By mentioning “the rest who have no expectation”, where the Greek word ἐλπίς may have also been translated as hope, Paul is referring to any of the scattered children of Israel who had not had the opportunity of hearing the Gospel of Christ. The Thessalonians must have been concerned that there own dead kindred, not having had the opportunity to hear the Gospel, would not be preserved in Christ. This concern obviously comes from an ancient misunderstanding of the admonition to believe in Jesus and be saved, as we may read in Luke chapter 8 where Christ says of certain seed in the parable of the sower that “12 Those by the way side are they that hear; then cometh the devil, and taketh away the word out of their hearts, lest they should believe and be saved.” Sadly, this misunderstanding of those words persists unto this very day.
Here Paul is reassuring the Thessalonians that all of the dead in Christ shall arise, whether or not they had heard the Gospel during their lifetimes. Preservation of the Adamic spirit and preservation in this life are two different subjects which Christians often confound. For instance, in Acts chapter 16, there is the jailer who sees the miraculous events surrounding the apostles, and he asks them “Sirs, what must I do to be saved?” Then we read: “31 And they said, Believe on the Lord Jesus Christ, and thou shalt be saved, and thy house.” So if the jailer himself believes in Jesus, how can that assure the salvation of his house, meaning the people of his household? Because this salvation is not a reference to salvation of the spirit, something of which the jailer being a Roman pagan had no concept when he asked the original question. Rather, when a man follows Christ, he keeps His commandments, and keeping His commandments he departs from the ways of the sinful world, which is an assurance that he will not be destroyed in the judgment of God when it comes upon the world. The man being head of the household, has the authority to force the other members of his house to keep God’s law as well, and thus assure their preservation in this world. That is the salvation referenced in these verses.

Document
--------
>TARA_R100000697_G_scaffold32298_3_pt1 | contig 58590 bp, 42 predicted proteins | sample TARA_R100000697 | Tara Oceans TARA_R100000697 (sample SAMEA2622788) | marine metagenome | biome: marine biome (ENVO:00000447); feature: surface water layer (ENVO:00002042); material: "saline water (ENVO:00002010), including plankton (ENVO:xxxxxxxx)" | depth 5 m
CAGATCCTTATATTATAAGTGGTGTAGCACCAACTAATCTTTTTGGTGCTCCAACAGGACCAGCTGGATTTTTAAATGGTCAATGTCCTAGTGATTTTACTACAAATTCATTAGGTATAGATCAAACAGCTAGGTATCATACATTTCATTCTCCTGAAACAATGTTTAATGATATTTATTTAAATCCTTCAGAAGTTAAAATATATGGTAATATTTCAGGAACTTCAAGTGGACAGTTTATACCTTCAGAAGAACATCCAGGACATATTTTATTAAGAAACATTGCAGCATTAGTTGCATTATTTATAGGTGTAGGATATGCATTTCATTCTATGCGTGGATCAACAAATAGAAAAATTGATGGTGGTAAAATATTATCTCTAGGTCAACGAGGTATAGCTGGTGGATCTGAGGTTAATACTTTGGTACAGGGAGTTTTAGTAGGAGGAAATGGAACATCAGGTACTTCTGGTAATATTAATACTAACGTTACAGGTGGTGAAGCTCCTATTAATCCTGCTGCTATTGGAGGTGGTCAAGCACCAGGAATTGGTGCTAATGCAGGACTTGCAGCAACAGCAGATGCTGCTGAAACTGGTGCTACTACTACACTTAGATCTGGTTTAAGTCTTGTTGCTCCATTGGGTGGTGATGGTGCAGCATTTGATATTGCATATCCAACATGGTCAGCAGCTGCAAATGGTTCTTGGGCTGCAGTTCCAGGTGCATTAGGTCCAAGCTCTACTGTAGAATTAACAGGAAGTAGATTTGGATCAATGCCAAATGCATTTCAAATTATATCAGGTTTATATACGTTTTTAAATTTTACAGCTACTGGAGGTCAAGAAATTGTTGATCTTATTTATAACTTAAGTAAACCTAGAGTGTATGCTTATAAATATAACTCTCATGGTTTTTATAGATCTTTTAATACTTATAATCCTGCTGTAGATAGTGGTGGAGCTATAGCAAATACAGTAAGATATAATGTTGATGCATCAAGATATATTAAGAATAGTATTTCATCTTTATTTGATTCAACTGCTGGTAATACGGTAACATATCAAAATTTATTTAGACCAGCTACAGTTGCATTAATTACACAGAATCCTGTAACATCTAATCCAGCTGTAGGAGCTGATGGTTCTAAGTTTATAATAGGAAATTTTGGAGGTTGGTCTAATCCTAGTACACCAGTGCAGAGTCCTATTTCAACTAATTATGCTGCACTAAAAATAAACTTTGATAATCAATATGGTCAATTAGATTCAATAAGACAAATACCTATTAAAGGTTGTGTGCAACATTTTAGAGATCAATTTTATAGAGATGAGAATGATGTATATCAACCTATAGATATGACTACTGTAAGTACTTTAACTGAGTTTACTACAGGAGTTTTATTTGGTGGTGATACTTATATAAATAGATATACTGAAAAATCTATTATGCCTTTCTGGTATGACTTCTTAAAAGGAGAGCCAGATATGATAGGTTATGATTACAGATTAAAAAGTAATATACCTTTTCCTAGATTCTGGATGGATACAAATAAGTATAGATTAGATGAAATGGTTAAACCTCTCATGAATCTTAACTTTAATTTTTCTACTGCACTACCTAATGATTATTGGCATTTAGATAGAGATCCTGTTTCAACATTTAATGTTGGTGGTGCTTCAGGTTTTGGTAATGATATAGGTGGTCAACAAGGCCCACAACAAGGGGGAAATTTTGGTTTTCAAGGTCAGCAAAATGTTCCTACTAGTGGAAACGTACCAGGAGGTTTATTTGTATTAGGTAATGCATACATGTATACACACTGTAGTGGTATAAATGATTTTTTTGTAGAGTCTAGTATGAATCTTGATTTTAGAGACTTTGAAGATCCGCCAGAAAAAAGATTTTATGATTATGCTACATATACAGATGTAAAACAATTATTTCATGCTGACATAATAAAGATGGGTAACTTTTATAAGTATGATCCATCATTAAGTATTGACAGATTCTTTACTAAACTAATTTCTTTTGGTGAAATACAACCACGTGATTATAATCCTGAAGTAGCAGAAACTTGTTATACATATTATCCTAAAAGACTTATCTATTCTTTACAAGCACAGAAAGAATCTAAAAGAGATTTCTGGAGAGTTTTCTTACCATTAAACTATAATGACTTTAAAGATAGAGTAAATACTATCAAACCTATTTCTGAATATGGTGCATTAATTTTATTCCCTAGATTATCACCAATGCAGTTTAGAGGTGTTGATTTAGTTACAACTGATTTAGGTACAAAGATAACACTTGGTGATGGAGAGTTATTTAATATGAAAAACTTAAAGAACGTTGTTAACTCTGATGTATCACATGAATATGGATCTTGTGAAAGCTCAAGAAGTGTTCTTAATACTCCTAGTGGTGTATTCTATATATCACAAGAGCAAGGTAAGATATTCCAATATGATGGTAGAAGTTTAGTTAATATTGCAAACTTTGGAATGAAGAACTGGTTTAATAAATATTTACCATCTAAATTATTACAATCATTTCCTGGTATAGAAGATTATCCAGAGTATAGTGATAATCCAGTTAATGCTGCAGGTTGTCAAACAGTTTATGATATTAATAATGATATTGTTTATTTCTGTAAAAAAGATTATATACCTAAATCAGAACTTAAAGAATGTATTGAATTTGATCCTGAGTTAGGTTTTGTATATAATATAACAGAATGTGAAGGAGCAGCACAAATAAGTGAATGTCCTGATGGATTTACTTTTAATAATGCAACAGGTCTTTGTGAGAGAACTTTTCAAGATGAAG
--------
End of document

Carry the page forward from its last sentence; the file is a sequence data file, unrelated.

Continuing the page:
However for the life to come, there is a greater assurance, and Paul himself had said in Romans chapter 11 that “30 Even as you were at one time disobedient to Yahweh, but now are shown mercy [speaking to scattered and alienated Israelites] due to their disobedience [speaking of the remnant Israelites in Judaea]; 31 in that manner these also are now in opposition to your mercy, so that they may have mercy shown to them. 32 Therefore Yahweh has enclosed all in disobedience, that He may show mercy to all.” So the mercy of Yahweh God is dispensed upon the children of Israel whether they believe Jesus or not. That is how Paul says in Romans chapter 4 that “the promise is to be certain to all of the offspring”. As the Scripture says in Isaiah chapter 45, “17 Israel shall be saved in the LORD with an everlasting salvation: ye shall not be ashamed nor confounded world without end.” Then it also says “25 In the LORD shall all the seed of Israel be justified, and shall glory.”
This is the salvation of which Paul speaks here in 1 Thessalonians: salvation of the Spirit through which participation in the Resurrection of the dead is both possible and promised. In that manner this passage relates to what Paul would later write in 1 Corinthians chapter 15 where he says: “51 Behold I tell you a mystery, we shall not all fall asleep, but we shall all be changed. 52 In an instant, in a dart of an eye, with the last trumpet; for it shall sound and the dead shall be raised incorruptible, and we shall be changed. 53 This decay wants to be clothed in incorruptibility, and this mortal to be clothed in immortality. 54 And when this decay shall have put on incorruptibility, and this mortal shall have put on immortality, then the word that has been written shall come to pass: ‘Death has been swallowed in victory.’ 55 ‘Death, where is your victory? Death, where is your sting?’”
In this manner Paul continues:
14 For if we believe that Yahshua had died and rose up, in this manner Yahweh also through Yahshua will bring with Him those who have fallen asleep.
And here we may see when the real Rapture happens: which is when we as individuals die and part from our physical bodies. It is for that reason Paul wrote that he was willing “to be absent from the body, and to be present with the Lord” in 2 Corinthians chapter 5, and earlier in that same chapter he said, “For we know that if our earthly house of this tabernacle were dissolved, we have a building of God, an house not made with hands, eternal in the heavens.” It is they, the dead, who shall appear with Christ as He returns.
Resurrection is not through the physical body, as so many Roman Catholics and other relatively superstitious people believe. As Paul had explained a little earlier in 1 Corinthians chapter 15: “42 In this way also is the restoration of the dead. It is sown in decay, it is raised in incorruption. 43 It is sown in dishonor, it is raised in honor. It is sown in weakness, it is raised in power. 44 It is sown a natural body, it is raised a spiritual body; if there is a natural body, there is also a spiritual. 45 And just as it is written, "The first man Adam came into a living soul," the last Adam into a life producing Spirit. 46 But the spiritual was not first; rather the natural, then the spiritual: 47 the first man from out of earth, of soil; the second man from out of heaven. 48 As he of soil, such as those also who are of soil; and as He in heaven, such as those also who are in heaven. 49 And just as we have borne the likeness of that of soil, we shall also bear the likeness of that of heaven.”